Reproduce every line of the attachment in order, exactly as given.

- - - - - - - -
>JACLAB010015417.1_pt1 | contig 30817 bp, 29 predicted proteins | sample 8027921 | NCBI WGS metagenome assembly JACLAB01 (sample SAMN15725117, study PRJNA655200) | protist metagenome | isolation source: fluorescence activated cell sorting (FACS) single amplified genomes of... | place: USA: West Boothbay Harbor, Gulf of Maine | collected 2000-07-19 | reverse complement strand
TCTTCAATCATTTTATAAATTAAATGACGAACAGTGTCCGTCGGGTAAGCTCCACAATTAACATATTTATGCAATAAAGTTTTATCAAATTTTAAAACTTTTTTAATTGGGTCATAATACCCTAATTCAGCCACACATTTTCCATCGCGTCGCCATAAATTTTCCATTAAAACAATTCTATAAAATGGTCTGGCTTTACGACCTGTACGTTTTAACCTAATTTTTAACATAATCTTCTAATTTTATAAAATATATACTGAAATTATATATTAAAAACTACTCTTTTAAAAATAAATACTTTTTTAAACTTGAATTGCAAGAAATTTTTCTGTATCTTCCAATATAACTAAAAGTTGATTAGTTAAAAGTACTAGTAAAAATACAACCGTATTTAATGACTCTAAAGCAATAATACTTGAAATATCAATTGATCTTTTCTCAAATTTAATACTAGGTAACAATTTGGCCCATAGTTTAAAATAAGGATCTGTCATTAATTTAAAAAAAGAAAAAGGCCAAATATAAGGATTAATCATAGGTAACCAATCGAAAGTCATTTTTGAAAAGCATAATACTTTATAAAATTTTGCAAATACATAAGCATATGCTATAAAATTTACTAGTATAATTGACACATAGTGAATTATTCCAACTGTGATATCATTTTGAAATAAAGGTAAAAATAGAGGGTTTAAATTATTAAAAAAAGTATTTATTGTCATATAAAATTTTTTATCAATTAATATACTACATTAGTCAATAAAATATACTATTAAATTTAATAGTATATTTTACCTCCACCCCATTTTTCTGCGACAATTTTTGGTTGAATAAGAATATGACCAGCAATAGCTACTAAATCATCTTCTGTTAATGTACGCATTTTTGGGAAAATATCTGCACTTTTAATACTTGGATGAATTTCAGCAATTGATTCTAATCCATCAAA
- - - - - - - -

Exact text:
>JACLAB010015417.1_pt1 | contig 30817 bp, 29 predicted proteins | sample 8027921 | NCBI WGS metagenome assembly JACLAB01 (sample SAMN15725117, study PRJNA655200) | protist metagenome | isolation source: fluorescence activated cell sorting (FACS) single amplified genomes of... | place: USA: West Boothbay Harbor, Gulf of Maine | collected 2000-07-19 | reverse complement strand
TCTTCAATCATTTTATAAATTAAATGACGAACAGTGTCCGTCGGGTAAGCTCCACAATTAACATATTTATGCAATAAAGTTTTATCAAATTTTAAAACTTTTTTAATTGGGTCATAATACCCTAATTCAGCCACACATTTTCCATCGCGTCGCCATAAATTTTCCATTAAAACAATTCTATAAAATGGTCTGGCTTTACGACCTGTACGTTTTAACCTAATTTTTAACATAATCTTCTAATTTTATAAAATATATACTGAAATTATATATTAAAAACTACTCTTTTAAAAATAAATACTTTTTTAAACTTGAATTGCAAGAAATTTTTCTGTATCTTCCAATATAACTAAAAGTTGATTAGTTAAAAGTACTAGTAAAAATACAACCGTATTTAATGACTCTAAAGCAATAATACTTGAAATATCAATTGATCTTTTCTCAAATTTAATACTAGGTAACAATTTGGCCCATAGTTTAAAATAAGGATCTGTCATTAATTTAAAAAAAGAAAAAGGCCAAATATAAGGATTAATCATAGGTAACCAATCGAAAGTCATTTTTGAAAAGCATAATACTTTATAAAATTTTGCAAATACATAAGCATATGCTATAAAATTTACTAGTATAATTGACACATAGTGAATTATTCCAACTGTGATATCATTTTGAAATAAAGGTAAAAATAGAGGGTTTAAATTATTAAAAAAAGTATTTATTGTCATATAAAATTTTTTATCAATTAATATACTACATTAGTCAATAAAATATACTATTAAATTTAATAGTATATTTTACCTCCACCCCATTTTTCTGCGACAATTTTTGGTTGAATAAGAATATGACCAGCAATAGCTACTAAATCATCTTCTGTTAATGTACGCATTTTTGGGAAAATATCTGCACTTTTAATACTTGGATGAATTTCAGCAATTGATTCTAATCCATCAAA